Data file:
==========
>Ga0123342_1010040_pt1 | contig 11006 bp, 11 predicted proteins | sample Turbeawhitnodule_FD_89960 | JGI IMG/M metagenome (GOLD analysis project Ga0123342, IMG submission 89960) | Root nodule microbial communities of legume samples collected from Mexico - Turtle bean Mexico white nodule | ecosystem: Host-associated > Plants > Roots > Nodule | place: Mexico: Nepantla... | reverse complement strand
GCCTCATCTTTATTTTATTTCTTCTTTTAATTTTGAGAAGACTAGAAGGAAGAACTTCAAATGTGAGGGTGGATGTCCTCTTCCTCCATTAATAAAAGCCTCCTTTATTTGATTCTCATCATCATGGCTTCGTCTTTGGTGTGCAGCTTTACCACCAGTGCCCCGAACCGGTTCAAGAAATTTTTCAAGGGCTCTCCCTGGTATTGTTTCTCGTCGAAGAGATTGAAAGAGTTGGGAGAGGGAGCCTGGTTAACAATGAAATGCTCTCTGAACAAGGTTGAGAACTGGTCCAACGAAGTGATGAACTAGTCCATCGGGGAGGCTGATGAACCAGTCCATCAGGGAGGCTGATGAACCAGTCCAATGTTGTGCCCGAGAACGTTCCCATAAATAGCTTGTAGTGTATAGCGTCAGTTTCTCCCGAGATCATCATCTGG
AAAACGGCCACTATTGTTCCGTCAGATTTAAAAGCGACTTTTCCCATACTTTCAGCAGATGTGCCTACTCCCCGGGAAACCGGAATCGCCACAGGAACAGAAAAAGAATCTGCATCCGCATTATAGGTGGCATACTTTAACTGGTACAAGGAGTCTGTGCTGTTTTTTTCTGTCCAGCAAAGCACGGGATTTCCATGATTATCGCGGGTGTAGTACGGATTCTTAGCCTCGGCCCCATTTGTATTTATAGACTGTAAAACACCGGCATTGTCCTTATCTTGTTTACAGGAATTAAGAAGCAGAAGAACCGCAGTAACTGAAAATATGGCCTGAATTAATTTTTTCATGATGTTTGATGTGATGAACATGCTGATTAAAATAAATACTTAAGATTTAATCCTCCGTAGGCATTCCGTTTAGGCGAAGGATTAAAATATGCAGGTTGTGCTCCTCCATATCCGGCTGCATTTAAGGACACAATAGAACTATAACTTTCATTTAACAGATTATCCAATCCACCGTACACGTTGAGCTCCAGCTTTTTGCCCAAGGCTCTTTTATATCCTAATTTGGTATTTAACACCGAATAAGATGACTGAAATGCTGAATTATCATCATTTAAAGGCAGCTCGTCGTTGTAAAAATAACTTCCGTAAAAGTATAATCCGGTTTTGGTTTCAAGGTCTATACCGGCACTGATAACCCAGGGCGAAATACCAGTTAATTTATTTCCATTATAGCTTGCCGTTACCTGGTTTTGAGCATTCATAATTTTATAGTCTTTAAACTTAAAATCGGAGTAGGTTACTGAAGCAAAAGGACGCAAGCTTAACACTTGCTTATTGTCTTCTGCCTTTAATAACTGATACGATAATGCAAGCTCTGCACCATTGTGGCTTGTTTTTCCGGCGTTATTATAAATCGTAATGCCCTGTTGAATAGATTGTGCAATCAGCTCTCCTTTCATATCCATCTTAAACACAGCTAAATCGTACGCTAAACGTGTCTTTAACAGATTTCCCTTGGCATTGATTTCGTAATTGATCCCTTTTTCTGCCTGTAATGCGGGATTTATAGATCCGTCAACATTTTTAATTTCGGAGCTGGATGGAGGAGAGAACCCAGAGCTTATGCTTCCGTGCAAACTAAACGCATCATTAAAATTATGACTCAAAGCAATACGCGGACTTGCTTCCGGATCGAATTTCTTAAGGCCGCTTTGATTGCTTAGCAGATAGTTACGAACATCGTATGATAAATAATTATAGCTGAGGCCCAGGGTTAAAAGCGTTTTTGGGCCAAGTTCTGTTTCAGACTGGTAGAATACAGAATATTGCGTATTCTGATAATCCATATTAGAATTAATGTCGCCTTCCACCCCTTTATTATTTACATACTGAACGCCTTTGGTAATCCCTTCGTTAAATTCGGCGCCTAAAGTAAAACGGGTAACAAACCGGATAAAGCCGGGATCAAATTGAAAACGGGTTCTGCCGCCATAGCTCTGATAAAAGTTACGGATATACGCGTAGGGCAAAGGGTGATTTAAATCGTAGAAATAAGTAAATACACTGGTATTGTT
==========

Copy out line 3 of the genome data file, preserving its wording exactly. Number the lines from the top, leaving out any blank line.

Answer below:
AAAACGGCCACTATTGTTCCGTCAGATTTAAAAGCGACTTTTCCCATACTTTCAGCAGATGTGCCTACTCCCCGGGAAACCGGAATCGCCACAGGAACAGAAAAAGAATCTGCATCCGCATTATAGGTGGCATACTTTAACTGGTACAAGGAGTCTGTGCTGTTTTTTTCTGTCCAGCAAAGCACGGGATTTCCATGATTATCGCGGGTGTAGTACGGATTCTTAGCCTCGGCCCCATTTGTATTTATAGACTGTAAAACACCGGCATTGTCCTTATCTTGTTTACAGGAATTAAGAAGCAGAAGAACCGCAGTAACTGAAAATATGGCCTGAATTAATTTTTTCATGATGTTTGATGTGATGAACATGCTGATTAAAATAAATACTTAAGATTTAATCCTCCGTAGGCATTCCGTTTAGGCGAAGGATTAAAATATGCAGGTTGTGCTCCTCCATATCCGGCTGCATTTAAGGACACAATAGAACTATAACTTTCATTTAACAGATTATCCAATCCACCGTACACGTTGAGCTCCAGCTTTTTGCCCAAGGCTCTTTTATATCCTAATTTGGTATTTAACACCGAATAAGATGACTGAAATGCTGAATTATCATCATTTAAAGGCAGCTCGTCGTTGTAAAAATAACTTCCGTAAAAGTATAATCCGGTTTTGGTTTCAAGGTCTATACCGGCACTGATAACCCAGGGCGAAATACCAGTTAATTTATTTCCATTATAGCTTGCCGTTACCTGGTTTTGAGCATTCATAATTTTATAGTCTTTAAACTTAAAATCGGAGTAGGTTACTGAAGCAAAAGGACGCAAGCTTAACACTTGCTTATTGTCTTCTGCCTTTAATAACTGATACGATAATGCAAGCTCTGCACCATTGTGGCTTGTTTTTCCGGCGTTATTATAAATCGTAATGCCCTGTTGAATAGATTGTGCAATCAGCTCTCCTTTCATATCCATCTTAAACACAGCTAAATCGTACGCTAAACGTGTCTTTAACAGATTTCCCTTGGCATTGATTTCGTAATTGATCCCTTTTTCTGCCTGTAATGCGGGATTTATAGATCCGTCAACATTTTTAATTTCGGAGCTGGATGGAGGAGAGAACCCAGAGCTTATGCTTCCGTGCAAACTAAACGCATCATTAAAATTATGACTCAAAGCAATACGCGGACTTGCTTCCGGATCGAATTTCTTAAGGCCGCTTTGATTGCTTAGCAGATAGTTACGAACATCGTATGATAAATAATTATAGCTGAGGCCCAGGGTTAAAAGCGTTTTTGGGCCAAGTTCTGTTTCAGACTGGTAGAATACAGAATATTGCGTATTCTGATAATCCATATTAGAATTAATGTCGCCTTCCACCCCTTTATTATTTACATACTGAACGCCTTTGGTAATCCCTTCGTTAAATTCGGCGCCTAAAGTAAAACGGGTAACAAACCGGATAAAGCCGGGATCAAATTGAAAACGGGTTCTGCCGCCATAGCTCTGATAAAAGTTACGGATATACGCGTAGGGCAAAGGGTGATTTAAATCGTAGAAATAAGTAAATACACTGGTATTGTT